Just watch a cable television station long enough to catch a few commercial breaks and you’ll be wondering how we ever got along without medications, surgeries, fitness equipment, or weight loss pills. In response, I’m recycling the following post from 2013. I want to remind you of one, simple, basic practice that can help prevent the need for any of that: learn to stand tall.
You too can have strength, confidence, poise, and vitality. But wait, there’s more. Proper posture makes you more attractive. And this can be yours today for the bargain investment of just two minutes of your time. Beautiful models, successful salespeople, effective leaders, and focused athletes all know about this secret. Read on to learn how you can have all this and more today.
Okay, enough sales talk. Our moms and dads told us to stand up straight when we were kids. But there is more to it than just straightening up and pulling your shoulders back. Feeling tall. Holding your head high. Centering your balance. Commanding a presence. These are auxiliary goals, which require a mindful timeout from hunching over our 40-hour-work-week positions.
You probably spend most of your day in a physical position that is redundant. Our accommodating bodies remember this. Then, for another 56 hours per week we sleep, curled into a reflexive comma. This leaves very little time for our skeletons to be in the state of equilibrium required for our whole bodies’ optimal function.
We need to remind ourselves what perfect posture feels like. We have to practice. Like the computer you are now sitting at (and have been sitting at for too long), your posture needs to be rebooted regularly. The muscular system needs to be reset in order to let the frame return to true alignment. The kinks must be gently stretched to spread out the workload evenly across the entire body. Even our inner ears need to be reminded of what balance means.
When you stand tall, oxygen and blood circulates more effectively. Overworked muscles get some much-needed assistance from one of the other 600(+) muscles in the body. Thought, strength, and agility sharpen. And you just feel better.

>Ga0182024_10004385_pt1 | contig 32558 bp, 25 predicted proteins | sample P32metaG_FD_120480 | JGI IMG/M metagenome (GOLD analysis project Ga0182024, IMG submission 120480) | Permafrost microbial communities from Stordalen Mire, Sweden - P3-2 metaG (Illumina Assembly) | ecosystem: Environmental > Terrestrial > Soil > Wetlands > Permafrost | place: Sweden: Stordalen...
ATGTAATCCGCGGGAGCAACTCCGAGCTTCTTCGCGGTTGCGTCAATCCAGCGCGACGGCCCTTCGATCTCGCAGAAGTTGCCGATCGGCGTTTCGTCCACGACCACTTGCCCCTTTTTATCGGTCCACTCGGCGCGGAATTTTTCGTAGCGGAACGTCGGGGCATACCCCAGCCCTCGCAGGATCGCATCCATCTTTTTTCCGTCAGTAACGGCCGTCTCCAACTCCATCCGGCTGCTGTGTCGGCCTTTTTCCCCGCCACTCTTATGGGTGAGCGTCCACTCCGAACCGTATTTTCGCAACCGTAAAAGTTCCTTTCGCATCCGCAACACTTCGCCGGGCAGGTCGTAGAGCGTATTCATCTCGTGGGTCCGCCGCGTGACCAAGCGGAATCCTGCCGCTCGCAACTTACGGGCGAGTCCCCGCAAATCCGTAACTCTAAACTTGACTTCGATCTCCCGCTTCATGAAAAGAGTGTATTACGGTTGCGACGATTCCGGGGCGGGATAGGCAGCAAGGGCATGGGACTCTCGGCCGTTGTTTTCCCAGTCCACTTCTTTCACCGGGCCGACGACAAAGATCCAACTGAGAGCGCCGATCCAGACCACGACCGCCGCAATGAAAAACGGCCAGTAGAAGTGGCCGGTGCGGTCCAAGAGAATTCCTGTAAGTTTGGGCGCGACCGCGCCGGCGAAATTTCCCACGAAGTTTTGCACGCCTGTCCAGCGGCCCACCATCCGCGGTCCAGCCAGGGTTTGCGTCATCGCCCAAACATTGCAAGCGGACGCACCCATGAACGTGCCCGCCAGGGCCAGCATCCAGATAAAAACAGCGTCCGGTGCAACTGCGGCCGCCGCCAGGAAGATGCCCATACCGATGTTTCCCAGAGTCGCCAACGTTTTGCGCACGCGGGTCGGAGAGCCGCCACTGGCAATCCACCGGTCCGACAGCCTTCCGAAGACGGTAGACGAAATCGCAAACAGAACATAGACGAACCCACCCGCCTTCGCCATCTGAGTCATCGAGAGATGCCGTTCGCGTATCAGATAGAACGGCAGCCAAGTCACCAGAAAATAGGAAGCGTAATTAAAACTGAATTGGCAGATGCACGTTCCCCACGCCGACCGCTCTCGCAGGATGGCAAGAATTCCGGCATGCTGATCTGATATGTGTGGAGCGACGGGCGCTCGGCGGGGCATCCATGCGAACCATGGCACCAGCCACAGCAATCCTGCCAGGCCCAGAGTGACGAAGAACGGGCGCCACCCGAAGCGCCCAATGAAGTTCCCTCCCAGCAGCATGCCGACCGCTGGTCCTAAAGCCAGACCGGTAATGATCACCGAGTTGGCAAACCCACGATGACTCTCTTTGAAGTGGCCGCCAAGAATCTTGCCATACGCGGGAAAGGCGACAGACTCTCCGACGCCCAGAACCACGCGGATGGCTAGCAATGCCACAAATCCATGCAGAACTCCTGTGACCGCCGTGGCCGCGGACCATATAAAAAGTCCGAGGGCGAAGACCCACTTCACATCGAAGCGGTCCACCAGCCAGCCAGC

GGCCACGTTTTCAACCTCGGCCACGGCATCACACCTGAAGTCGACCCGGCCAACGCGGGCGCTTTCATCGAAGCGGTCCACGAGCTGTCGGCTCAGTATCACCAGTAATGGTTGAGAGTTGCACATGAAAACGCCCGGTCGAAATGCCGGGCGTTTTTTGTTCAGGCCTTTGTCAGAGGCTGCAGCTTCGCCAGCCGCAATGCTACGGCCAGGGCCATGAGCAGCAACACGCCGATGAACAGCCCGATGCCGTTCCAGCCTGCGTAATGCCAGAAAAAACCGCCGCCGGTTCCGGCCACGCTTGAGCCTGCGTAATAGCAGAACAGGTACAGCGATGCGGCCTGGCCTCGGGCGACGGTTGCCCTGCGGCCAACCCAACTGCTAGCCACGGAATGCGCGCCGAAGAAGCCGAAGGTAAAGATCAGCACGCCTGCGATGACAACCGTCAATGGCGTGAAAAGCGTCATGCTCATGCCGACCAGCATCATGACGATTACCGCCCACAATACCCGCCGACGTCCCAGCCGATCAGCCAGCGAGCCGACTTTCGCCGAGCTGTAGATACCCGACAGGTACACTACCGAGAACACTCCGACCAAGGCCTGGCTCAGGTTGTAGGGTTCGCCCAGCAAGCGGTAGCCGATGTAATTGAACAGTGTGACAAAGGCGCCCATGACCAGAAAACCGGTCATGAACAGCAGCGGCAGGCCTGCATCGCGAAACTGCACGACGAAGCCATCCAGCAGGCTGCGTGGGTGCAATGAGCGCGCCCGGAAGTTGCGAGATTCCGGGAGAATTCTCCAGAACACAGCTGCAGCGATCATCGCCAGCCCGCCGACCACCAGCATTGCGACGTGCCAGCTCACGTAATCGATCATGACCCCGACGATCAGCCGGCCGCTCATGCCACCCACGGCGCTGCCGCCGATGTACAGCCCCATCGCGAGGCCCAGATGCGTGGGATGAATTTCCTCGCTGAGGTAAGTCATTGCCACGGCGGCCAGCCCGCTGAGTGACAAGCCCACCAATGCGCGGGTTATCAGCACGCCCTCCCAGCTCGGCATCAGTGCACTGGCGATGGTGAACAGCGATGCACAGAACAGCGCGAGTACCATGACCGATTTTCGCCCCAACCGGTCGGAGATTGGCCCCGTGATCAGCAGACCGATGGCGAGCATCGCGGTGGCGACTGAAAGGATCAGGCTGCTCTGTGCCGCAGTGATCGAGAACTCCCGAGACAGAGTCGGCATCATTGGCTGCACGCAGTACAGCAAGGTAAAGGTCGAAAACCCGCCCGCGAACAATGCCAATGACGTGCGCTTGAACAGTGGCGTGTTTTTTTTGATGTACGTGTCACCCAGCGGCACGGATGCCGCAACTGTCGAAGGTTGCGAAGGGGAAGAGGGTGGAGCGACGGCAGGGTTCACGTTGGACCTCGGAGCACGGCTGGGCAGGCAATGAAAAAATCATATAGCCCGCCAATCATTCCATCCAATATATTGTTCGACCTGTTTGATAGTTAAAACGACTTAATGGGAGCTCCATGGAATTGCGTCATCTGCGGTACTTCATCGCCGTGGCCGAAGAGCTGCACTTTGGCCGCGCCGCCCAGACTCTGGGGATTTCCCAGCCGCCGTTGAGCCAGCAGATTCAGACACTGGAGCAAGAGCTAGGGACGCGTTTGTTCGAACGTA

And good posture takes visual pounds off in an instant, particularly in the abdominal area. Have you ever seen those before-and-after photographs for diet-pill commercials? We joke about how obviously the subject is sucking in his or her stomach for the after shot, but the truth is, holding in the stomach to some degree is what we should be doing anyway. Engaging those muscles as we stand, sit, and move removes some of the burden from the lower back, reducing its sag and its pain.
A popular yoga position called Mountain Pose starts at the ground and consciously moves up each section of the body until the crown of the head is reaching for the ceiling. But you don’t have to practice yoga to learn how to feel like a mountain. Of course, you should never feel sharp pain when doing this. If you do, stop immediately and address the problem with a doctor. Otherwise, getting into perfect posture goes a little like this:
Take all the time you need to achieve each step; don’t hurry.
1.) Stand on a level surface with your feet parallel to each other, about hip-width apart.
2.) Spread apart every toe, so your balance is even on each, then center your balance between the ball and heel. Be sure you are not leaning forward, back, left, or right; your weight must be centered.
3.) Focus on your knees. Aim them straight ahead and engage your thigh muscles to make it feel as if you are pulling your kneecaps up. Make sure your knees are directly above your feet. Do not lock your knees.
4.) Focus on your pelvis. Engage your stomach muscles to tilt the top of your pelvis back (to adjust for the involuntary sag) and align your hips above your knees, which are above your feet.
5.) Lift your waist to hold your rib cage, feeling your back straighten as each vertebra spreads apart toward the ceiling. Fill the rib cage with oxygen.
6.) Pull your shoulders back (to adjust for involuntary hunch), adding more air to your lungs and more space between each vertebra. Let your arms hang comfortably, but extend each finger toward the floor. Do not lock your elbows. Shoulders, elbows, hips, knees, and feet should all be on the same vertical plane.
7.) Relax your face, but lift your chin enough to get your head above your shoulders while pulling the crown of your head toward the ceiling.
8.) Stand and concentrate on this posture. Program it into your mind. Breathe deeply and slowly. Tell yourself good things. Come out of the stance gently; sway around if necessary to shake any out any stress that gathered anywhere.
Also, when sitting, center your upper body parts on your hips, while keeping your feet flat on the floor.
The stronger you are, the more difficult some portions of this may be for you. If any part presents problems or produces discomfort, then take measures to stretch out the overdeveloped muscles, or better yet, make full body stretching a part of your daily route. And breathe. Muscles need oxygen. In fact, forcing a cold, suffocating muscle to stretch can cause more harm than good, so it’s good to get the blood pumping a little first.
Don’t be frustrated if this doesn’t come naturally or feels uncomfortable at first. Keep practicing every day. When you are able to get to perfect posture without effort, you can practice it in the grocery line, while cooking dinner, while watching a soccer game, etc.
Don’t waste time while waiting for the ship to come in.
Our mental and physical wellbeing relies heavily on our body’s alignment. You can improve this, no gym membership, pills, or surgery required. Subtle results will yield great benefits, one muscle, one action, one breath, and one thought at a time.
by Ruth Heil